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 Table of Contents  
CASE REPORT
Year : 2015  |  Volume : 5  |  Issue : 2  |  Page : 113-116

Gastrointestinal Carcinoids: Three contrasting presentations as surgical emergencies


Department of General Surgery, Kamineni Academy of Medical Sciences and Research Center, Hyderabad, Telangana, India

Date of Web Publication16-Jun-2015

Correspondence Address:
Dr. S Yerrapragada
Kamineni Academy of Medical Sciences and Research Center, LB Nagar, Hyderabad - 500 068, Telangana
India
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Source of Support: None, Conflict of Interest: None


DOI: 10.4103/2278-9596.158827

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  Abstract 

Carcinoids are neuroendocrine tumors and can be present anywhere in the gastrointestinal tract. These malignant tumors have relatively good prognosis after surgical resection when compared to other tumors of the gastrointestinal tract. Patients usually present with vague abdominal pain. Other rare presentations include intestinal obstruction, upper gastrointestinal bleed as hematemesis or malena, intestinal perforation, and carcinoid syndrome. Incidental finding on histopathology is another form of clinical presentation. We report three cases of carcinoid tumors of gastrointestinal tract which presented as different surgical emergencies namely, hematemesis, intra-abdominal abscess, and intestinal obstruction. Their clinical presentation, investigations, and treatment are hereby presented. Prompt evaluation and surgical intervention resulted in a good outcome.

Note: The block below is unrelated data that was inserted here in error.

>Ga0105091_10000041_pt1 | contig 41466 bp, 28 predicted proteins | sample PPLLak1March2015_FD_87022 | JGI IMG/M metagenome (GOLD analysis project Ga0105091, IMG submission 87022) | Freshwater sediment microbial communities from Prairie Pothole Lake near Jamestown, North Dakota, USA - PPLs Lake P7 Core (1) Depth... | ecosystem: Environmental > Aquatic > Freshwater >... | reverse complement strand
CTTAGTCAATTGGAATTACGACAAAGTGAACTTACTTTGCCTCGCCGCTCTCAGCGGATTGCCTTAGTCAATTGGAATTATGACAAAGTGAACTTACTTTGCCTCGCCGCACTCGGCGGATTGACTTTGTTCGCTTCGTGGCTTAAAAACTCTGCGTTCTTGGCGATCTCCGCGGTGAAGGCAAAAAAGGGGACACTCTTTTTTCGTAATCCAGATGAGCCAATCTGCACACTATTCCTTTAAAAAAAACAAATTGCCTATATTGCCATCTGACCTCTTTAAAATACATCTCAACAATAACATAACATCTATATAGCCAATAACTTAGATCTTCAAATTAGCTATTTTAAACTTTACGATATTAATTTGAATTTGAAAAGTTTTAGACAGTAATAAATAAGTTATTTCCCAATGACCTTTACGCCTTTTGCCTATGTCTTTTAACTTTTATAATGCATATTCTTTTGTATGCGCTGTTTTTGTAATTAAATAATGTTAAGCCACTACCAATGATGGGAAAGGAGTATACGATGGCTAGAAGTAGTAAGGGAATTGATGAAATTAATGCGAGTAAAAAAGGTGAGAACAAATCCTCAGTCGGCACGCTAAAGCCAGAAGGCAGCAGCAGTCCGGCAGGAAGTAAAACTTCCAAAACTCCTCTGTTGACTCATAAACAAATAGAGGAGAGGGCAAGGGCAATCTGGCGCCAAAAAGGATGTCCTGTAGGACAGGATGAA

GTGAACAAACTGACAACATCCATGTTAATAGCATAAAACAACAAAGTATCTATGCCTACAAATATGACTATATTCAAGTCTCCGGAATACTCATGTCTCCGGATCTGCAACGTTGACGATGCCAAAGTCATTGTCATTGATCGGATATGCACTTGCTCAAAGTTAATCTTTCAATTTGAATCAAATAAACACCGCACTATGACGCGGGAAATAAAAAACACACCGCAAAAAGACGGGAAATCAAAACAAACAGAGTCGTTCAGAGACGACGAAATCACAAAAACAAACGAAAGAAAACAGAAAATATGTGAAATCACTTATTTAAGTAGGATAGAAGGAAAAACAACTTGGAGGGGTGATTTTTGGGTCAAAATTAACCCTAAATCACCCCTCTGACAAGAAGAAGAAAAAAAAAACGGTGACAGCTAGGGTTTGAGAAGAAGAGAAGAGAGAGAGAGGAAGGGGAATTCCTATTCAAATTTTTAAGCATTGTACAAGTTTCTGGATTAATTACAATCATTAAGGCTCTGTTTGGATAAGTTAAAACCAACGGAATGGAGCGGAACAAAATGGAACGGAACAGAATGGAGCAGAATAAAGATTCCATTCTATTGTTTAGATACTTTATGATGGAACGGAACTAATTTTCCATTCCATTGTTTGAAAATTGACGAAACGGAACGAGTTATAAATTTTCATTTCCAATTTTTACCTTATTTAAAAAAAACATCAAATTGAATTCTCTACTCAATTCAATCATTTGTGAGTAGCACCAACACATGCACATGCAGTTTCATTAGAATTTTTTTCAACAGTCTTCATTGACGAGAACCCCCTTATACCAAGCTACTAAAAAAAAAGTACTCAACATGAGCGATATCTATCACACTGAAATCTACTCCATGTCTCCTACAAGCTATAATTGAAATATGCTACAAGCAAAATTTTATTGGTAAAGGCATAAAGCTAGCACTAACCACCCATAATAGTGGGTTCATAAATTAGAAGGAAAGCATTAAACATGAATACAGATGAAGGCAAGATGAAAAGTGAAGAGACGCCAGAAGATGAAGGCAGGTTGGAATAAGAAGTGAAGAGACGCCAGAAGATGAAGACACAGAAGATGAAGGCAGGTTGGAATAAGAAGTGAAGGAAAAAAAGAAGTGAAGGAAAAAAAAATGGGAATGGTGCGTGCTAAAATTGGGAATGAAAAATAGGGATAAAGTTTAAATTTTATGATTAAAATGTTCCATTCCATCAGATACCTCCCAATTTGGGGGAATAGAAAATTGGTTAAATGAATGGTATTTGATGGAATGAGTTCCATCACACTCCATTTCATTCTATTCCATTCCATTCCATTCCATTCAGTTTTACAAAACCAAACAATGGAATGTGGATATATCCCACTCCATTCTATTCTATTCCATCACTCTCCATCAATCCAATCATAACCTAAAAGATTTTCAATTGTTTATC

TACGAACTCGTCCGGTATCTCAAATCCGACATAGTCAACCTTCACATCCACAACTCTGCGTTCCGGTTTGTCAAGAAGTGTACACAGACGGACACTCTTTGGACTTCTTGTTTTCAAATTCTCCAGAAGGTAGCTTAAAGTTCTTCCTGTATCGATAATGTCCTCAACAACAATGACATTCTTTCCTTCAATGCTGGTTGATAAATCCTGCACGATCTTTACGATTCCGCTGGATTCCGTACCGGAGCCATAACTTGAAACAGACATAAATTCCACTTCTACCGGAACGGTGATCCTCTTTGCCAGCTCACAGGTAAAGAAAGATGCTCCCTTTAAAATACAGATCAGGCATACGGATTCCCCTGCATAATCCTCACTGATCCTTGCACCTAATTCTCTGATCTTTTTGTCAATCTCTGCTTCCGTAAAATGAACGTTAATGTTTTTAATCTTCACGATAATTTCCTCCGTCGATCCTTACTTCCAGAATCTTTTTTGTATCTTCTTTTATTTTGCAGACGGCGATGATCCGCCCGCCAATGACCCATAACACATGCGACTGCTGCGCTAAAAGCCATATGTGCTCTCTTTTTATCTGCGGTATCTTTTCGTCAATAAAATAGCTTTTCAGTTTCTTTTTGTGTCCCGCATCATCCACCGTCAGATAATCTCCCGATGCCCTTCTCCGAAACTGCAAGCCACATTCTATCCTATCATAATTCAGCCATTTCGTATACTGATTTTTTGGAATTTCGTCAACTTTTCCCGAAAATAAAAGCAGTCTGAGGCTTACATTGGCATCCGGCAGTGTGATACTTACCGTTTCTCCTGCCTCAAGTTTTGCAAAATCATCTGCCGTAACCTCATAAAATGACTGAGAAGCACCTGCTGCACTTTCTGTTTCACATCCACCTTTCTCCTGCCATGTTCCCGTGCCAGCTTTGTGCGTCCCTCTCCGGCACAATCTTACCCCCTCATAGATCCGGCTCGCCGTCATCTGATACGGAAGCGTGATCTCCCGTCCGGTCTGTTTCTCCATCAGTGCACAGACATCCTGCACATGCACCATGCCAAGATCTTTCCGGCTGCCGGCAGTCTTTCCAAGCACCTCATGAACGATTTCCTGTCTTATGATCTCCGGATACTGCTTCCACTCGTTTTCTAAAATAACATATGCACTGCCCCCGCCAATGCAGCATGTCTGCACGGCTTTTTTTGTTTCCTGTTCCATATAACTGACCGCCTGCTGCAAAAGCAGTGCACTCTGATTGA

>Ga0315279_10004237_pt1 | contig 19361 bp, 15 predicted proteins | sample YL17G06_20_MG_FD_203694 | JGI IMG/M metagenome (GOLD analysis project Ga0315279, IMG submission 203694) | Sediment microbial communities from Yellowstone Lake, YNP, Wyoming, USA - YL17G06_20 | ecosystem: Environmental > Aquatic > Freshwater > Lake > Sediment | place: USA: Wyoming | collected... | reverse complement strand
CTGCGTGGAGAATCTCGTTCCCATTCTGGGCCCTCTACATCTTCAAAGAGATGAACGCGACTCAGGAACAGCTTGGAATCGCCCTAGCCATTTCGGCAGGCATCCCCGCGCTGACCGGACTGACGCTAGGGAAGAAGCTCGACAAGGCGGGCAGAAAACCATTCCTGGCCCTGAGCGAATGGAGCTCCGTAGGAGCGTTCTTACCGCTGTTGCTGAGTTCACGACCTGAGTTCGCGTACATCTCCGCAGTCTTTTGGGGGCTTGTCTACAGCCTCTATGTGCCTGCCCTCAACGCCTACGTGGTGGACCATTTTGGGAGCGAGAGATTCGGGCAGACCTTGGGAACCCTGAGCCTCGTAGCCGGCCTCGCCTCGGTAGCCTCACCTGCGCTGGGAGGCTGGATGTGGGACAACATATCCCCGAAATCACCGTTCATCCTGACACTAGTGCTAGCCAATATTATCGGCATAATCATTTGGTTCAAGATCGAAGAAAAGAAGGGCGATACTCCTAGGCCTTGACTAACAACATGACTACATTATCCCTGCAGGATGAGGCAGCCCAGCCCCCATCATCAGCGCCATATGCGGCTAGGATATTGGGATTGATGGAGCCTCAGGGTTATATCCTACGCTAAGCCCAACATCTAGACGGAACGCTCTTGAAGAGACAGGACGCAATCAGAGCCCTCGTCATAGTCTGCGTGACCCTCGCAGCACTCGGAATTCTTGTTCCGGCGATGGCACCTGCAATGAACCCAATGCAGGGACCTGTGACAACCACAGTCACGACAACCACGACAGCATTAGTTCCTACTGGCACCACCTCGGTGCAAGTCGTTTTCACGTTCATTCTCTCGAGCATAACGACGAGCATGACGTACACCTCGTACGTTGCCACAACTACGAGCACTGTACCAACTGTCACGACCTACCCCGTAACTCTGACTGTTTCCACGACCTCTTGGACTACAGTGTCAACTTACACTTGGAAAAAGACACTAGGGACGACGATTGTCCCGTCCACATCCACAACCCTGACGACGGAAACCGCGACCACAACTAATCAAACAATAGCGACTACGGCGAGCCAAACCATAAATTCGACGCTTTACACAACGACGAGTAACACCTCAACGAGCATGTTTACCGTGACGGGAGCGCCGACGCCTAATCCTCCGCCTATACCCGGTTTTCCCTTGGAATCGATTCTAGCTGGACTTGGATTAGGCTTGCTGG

Keywords: Carcinoid tumor, carcinoid syndrome, emergency presentation, intra-abdominal abscess, intestinal obstruction, surgical management


How to cite this article:
Yerrapragada S, Perumalla K, Daga S, Amirineni K. Gastrointestinal Carcinoids: Three contrasting presentations as surgical emergencies. Arch Int Surg 2015;5:113-6

How to cite this URL:
Yerrapragada S, Perumalla K, Daga S, Amirineni K. Gastrointestinal Carcinoids: Three contrasting presentations as surgical emergencies. Arch Int Surg [serial online] 2015 [cited 2020 Nov 30];5:113-6. Available from: https://www.archintsurg.org/text.asp?2015/5/2/113/158827


  Introduction Top


Carcinoids are neuroendocrine tumors derived from enterochromaffin cells. They can arise from anywhere in the gastrointestinal tract, commonly in appendix, ileum, and rectum in descending order of frequency; but can also be seen in other organs. [1],[2],[3]

Patients with metastatic disease may live for years with indolent disease, but this same indolent nature makes these tumors difficult to diagnose at an early stage, when they are more likely to be cured by surgical resection. [4] Carcinoid tumors of the small bowel, and especially the ileum have been difficult to diagnose. They usually present as abdominal pain due to luminal narrowing or mesenteric fibrosis. Rarely these tumors present as an emergency with complications like obstruction, bleeding, or perforation. We present three patients with carcinoid tumors who presented with abdominal emergencies and were promptly evaluated and treated with a successful outcome.


  Case Report Top


Case 1

A 40-year-old female presented with severe hematemesis and pallor. She gave a history of recurrent episodes of bilious vomiting and melena of 6 months and hematemesis of 2 months' duration. She had palpitations and easy fatigability. Her abdominal examination did not reveal any abnormality. Her hemoglobin level at presentation was 5 g/dL. She was initially resuscitated with blood transfusions and was further evaluated with upper gastrointestinal endoscopy and abdominal computed tomography (CT) which showed a 3 × 4 cm mass in the distal body of stomach with stigmata of recent hemorrhage [Figure 1] and [Figure 2]. A diagnosis of gastric tumor was made. At laparotomy, a 3 × 4 cm tumor was found in the distal body of stomach for which a distal subtotal gastrectomy was performed [Figure 3] and [Figure 4]. There was no involvement of lymph nodes or other viscera. Postoperatively patient recovered well and is doing well on follow-up after 1 year. Histopathology of the tumor showed well-differentiated neuroendocrine tumor (carcinoid).